Obesity and vitamin D deficiency are among the most important modifiable risk factors for non-transmissible chronic diseases [31]. In particular, there is an inverse association of mortality risk and vitamin D levels, although this association could be indirectly mediated through obesity itself [32]. Indeed, obesity is closely associated with a low vitamin D status, as higher body mass index leads to lower vitamin D status [33]. Vitamin D receptors (VDR) are widely expressed in adipose and β-pancreatic cells, and both cells also possess also the capacity to activate in loco vitamin D by having the enzyme 25-hydroxyvitamin D 1-α-hydroxylase [34]. Through its receptors, Vitamin D exerts relevant effects in vitro on gene expression and proteins related to adipose tissue differentiation and metabolism. In particular, vitamin D inhibits the differentiation of pre-adipocytes, suppresses a number of transcriptional regulators and functional proteins exerting a key role in adipocyte metabolism, such as PPARγ, lipoprotein lipase, protein aP2, a carrier of fatty acids necessary for lipolysis, CCAAT/enhancer-binding protein (C/EBP) and sterol-regulatory element-binding protein-1 (SREBP-1) [32].

Although various epidemiological studies and clinical trials show that obese individuals have low circulating levels of 25(OH)D, with an inverse relationship between serum 25(OH)D and PTH levels, the relationship between obesity and 1,25(OH)2D, is less clear [32]. Under conditions of low vitamin D status, low serum 25(OH)D levels tend to be associated with high serum PTH levels. In turn, PTH stimulates the production of 1,25(OH)2D, which has a number of extra-skeletal effects, including on adipose tissue [35]. The 1,25(OH)2D exerts different effects on adipose tissue, as it stimulates the transcription of adipogenic factors and reciprocally inhibits lipolysis by binding to the VDRs expressed on adipocytes [36]. In addition, 1,25(OH)2D modulates the chronic inflammation in adipose tissue by reducing the proinflammatory cytokines secreted from adipose tissue [35].

Many possible mechanisms might account for the low vitamin D status during obesity, including lower dietary intake of vitamin D by obese individuals [31], lesser exposure of skin to sunlight in obese individuals, due to less outdoor activity than leaner individual [31], decreased intestinal absorption due to malabsorptive bariatric procedures, impaired 25-hydroxylation and 1-α hydroxylation in adipose tissue. Perhaps, the most likely explanation for low vitamin D status in obesity is that, due to its lipophilicity, vitamin D is largely stored in the adipose tissue [37]. Nevertheless, a volumetric dilution related to the greater volume of distribution of 25(OH)D in tissue mass in obese individuals could be considered as a reasonable cause of the low vitamin D status [38]. Finally, it has also been suggested that accrual of adipose tissue obesity could result from an excessive adaptive “winter response”, and that the decline in vitamin D skin synthesis, due to reduced sunlight exposure, contributes to the tendency to increase fat mass during the colder periods of the year [39]. Thus, the increased storage capacity for vitamin D in obese individuals is likely to reduce the circulating 25(OH)D concentrations [31]. Accordingly, serum levels of vitamin D showed a relatively smaller increase in obese subjects as compared with that in non-obese subjects after either 24 h of UVB radiation or oral vitamin D supplementation [40]. On the other hand, the possibility can be envisaged that low vitamin D itself could contribute to obesity or reduce weight loss [32]. A low vitamin D status is known to induce secondary hyperparathyroidism that increases the intracellular levels of ionic calcium in adipocytes [41]. Increased intracellular calcium in adipocytes can increase the expression of fatty acid synthase, a key regulatory enzyme in the deposition of lipids, and decrease lipolysis [42].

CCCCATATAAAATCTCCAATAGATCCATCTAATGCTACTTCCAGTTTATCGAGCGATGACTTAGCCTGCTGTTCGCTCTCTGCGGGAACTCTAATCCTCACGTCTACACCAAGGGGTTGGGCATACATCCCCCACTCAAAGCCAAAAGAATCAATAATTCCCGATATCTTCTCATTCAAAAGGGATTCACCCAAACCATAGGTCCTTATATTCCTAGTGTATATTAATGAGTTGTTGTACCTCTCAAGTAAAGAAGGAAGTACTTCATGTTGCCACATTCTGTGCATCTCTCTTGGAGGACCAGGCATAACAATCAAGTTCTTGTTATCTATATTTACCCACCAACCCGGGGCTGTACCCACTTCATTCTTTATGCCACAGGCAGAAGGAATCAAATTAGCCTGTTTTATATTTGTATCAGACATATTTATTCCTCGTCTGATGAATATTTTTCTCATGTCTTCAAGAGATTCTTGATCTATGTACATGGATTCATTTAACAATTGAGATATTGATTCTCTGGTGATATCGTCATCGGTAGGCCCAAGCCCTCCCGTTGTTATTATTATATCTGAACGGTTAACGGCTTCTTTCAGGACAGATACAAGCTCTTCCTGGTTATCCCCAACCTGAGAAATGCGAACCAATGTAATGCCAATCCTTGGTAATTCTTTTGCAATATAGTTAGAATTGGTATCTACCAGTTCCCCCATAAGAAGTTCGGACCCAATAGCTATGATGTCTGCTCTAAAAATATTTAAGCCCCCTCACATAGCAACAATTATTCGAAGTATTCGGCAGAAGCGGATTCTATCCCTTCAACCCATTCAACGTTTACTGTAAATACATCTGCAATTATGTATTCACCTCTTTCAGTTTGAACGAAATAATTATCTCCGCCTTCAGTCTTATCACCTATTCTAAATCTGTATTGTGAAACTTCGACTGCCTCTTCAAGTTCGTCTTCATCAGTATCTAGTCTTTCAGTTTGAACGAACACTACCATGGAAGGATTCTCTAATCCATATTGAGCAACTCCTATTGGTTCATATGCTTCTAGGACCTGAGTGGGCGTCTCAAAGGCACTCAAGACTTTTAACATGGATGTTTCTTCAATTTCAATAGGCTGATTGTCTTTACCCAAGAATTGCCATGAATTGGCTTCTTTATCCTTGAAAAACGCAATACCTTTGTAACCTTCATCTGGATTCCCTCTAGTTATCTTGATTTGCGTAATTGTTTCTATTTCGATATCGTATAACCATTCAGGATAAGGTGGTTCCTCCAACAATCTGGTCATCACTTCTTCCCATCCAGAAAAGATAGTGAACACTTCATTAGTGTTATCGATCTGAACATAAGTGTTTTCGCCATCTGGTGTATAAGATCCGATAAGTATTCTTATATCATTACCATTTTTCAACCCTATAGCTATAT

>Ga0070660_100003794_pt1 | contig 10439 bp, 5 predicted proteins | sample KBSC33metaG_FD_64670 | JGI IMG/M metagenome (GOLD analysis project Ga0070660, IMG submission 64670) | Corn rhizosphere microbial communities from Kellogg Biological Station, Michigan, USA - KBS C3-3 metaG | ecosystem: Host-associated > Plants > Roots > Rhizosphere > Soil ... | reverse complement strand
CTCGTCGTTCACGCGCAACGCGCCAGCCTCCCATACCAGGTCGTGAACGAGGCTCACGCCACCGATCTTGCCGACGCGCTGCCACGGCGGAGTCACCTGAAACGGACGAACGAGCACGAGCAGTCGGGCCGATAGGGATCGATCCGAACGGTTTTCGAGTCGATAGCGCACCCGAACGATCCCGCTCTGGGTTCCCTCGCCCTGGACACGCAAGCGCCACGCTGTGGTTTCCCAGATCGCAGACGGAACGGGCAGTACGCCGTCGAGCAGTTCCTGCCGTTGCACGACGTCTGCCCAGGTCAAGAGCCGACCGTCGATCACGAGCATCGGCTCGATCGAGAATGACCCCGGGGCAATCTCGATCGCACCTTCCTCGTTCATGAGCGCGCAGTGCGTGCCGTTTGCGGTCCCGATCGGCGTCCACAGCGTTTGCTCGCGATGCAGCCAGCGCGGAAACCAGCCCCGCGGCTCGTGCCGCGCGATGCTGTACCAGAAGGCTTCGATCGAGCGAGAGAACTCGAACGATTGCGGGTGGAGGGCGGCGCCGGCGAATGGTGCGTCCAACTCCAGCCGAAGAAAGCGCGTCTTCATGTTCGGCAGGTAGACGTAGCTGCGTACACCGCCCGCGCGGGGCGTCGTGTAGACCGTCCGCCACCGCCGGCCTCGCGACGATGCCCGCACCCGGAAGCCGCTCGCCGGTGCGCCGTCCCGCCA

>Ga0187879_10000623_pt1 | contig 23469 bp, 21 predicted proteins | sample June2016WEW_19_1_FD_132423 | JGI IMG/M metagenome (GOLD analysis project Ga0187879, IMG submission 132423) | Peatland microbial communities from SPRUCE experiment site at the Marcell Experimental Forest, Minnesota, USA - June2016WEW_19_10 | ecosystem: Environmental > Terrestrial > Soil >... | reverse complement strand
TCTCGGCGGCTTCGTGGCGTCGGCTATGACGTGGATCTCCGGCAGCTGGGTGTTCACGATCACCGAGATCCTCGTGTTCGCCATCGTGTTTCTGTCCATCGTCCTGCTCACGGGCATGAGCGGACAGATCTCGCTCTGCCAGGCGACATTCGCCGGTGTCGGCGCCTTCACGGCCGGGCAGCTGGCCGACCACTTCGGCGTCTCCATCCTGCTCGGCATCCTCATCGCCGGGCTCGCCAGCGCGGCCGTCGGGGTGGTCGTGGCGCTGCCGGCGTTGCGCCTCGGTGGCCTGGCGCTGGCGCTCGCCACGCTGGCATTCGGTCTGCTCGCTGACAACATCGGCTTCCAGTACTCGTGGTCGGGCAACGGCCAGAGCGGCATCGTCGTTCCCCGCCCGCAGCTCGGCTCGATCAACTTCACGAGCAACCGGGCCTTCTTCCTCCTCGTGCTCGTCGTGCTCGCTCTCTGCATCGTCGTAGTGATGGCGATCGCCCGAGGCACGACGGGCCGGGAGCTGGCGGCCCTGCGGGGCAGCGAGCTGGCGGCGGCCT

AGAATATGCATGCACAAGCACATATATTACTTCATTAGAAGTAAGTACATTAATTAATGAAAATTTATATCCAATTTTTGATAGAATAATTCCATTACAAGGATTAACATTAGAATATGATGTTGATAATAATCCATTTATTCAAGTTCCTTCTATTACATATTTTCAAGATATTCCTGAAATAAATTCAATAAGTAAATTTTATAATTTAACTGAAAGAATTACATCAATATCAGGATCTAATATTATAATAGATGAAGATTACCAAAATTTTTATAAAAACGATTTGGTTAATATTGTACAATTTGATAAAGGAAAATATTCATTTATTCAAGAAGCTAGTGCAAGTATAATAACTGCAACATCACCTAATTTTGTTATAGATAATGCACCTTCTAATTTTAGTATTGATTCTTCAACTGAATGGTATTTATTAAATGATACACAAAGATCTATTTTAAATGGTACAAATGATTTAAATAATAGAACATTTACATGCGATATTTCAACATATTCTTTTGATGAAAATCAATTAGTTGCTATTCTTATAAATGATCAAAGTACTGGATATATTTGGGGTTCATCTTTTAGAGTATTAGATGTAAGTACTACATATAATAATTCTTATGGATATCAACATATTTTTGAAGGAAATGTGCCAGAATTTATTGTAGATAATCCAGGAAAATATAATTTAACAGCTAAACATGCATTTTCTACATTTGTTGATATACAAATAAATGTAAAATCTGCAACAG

Although the direction of the association between low vitamin D and obesity still remains debatable [43], a number of clinical and experimental studies have provided evidence for the role of obesity as a causal risk factor for the development of vitamin D deficiency [33]. In particular, it has been calculated that each unit increase of BMI was associated with a 1.15 % decrease of 25(OH)D [31]. In addition, it has been described a strong inverse association between vitamin D status with both subcutaneous and visceral adiposity [44]. Thus, low vitamin D can cause the adipose tissue accrual and compromise normal metabolic functioning, contributing to the adverse health effects associated co-morbidities, including insulin resistance and type 2 diabetes [45]. Experimental data have shown that large doses of vitamin D2 lead to increases in energy expenditure due to uncoupling of oxidative phosphorylation in adipose tissues [46]. However, clinical trials investigating the effects of increased in vitamin D status on body weight have not provided consistent data on possible effects of vitamin D supplementation on weight loss [47, 48]. In this context, it has been reported that normalization of 25(OH)D levels in vitamin D-insufficient subjects with vitamin D supplementation could participate to prevent weight gain by reducing the 1,25(OH)2D production, likely through lowering PTH levels [49].

4 Nutrition solutions: role of nutritionist

Taking into account the associations among vitamin D status, air pollution and obesity, some practical nutritional considerations could be drawn.